This week is a solemn week. In addition to it being National Suicide Prevention Week, it is also the anniversary of the senseless terrorist attacks of 9-11. As I have reflected on these events, it became abundantly clear what myth would be most helpful to debunk this time. And that myth is this: that events can define your life.
I, in NO way, am seeking to dismiss the pain and anguish associated with tragic events. Everyone in this life, myself included, has and will experience painful events. That pain is real. However, it is not the events themselves that define your life, but your reaction to them. And, there is real power in being able to recognize that you have a control over your reactions. That means when your toddler throws a tantrum in the grocery store, you don’t have to throw a tantrum in the isle as well. It means when you realize that you have been ghosted in a budding relationship that you were really hopeful would develop, you don’t become a ghost yourself and swear off dating. That means when you have been a victim of any form of abuse whether it be emotional abuse, sexual abuse, physical abuse or even neglect, that does not define you.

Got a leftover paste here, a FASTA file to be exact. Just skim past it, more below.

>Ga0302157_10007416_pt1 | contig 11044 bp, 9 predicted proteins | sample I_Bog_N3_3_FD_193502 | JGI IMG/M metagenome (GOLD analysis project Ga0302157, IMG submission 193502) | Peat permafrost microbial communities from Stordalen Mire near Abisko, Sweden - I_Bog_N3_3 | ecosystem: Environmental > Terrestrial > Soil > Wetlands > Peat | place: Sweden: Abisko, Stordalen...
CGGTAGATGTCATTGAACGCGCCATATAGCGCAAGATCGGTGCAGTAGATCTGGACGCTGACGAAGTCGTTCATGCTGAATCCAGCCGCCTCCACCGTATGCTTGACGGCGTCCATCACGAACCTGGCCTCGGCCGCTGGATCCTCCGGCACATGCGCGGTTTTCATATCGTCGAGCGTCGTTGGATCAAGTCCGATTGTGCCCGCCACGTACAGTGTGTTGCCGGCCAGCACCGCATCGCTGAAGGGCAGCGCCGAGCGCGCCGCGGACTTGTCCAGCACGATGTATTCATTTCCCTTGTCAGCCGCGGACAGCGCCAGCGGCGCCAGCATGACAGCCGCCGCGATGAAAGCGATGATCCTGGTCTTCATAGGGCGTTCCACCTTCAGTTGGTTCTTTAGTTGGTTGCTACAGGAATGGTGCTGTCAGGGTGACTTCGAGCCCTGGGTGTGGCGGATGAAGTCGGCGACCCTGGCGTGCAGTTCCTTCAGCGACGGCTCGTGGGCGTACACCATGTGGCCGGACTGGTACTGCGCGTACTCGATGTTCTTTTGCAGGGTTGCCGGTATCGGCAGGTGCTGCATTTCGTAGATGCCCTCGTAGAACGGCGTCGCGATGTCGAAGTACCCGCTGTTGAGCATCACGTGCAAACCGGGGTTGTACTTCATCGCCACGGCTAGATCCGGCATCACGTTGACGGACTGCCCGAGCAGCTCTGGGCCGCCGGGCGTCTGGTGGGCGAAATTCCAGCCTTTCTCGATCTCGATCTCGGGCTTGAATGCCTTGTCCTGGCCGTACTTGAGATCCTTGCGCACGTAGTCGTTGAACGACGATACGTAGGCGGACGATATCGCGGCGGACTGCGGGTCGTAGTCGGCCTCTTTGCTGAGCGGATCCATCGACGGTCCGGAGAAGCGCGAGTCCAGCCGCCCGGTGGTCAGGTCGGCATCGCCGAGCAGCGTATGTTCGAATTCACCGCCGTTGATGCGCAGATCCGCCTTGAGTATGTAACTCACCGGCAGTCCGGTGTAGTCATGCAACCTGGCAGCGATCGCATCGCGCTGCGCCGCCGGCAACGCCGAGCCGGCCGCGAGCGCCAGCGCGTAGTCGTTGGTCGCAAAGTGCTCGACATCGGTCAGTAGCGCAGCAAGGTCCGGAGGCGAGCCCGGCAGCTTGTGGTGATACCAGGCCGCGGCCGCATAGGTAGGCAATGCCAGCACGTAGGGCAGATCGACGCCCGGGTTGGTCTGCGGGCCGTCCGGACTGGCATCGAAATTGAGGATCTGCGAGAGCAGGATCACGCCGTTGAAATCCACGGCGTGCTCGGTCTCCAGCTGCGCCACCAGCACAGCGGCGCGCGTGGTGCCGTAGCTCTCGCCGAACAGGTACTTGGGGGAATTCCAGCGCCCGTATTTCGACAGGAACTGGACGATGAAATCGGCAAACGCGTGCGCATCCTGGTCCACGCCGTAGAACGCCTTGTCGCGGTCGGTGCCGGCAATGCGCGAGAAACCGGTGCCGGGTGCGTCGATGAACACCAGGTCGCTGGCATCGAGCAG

In fact, your reactions to events can and will change. You can probably see this for yourself in the difference to your reactions to anniversaries or reminders of painful experiences. When you process your feelings from tragic and painful events, your emotions toward that event change. It doesn’t mean that the pain is always completely gone, but it no longer carries the same weight. It takes on a new meaning as your reaction to those events changes.
You always have a choice, even if it is the choice of your attitude. You can choose your reactions and you can choose to change your reactions. Events do not define you. Psychiatrist and Holocaust survivor, Viktor Frankl, says it best: “Between stimulus [or the event], there is a space…in that space is our power to choose our response. In our response, lies our growth and our freedom.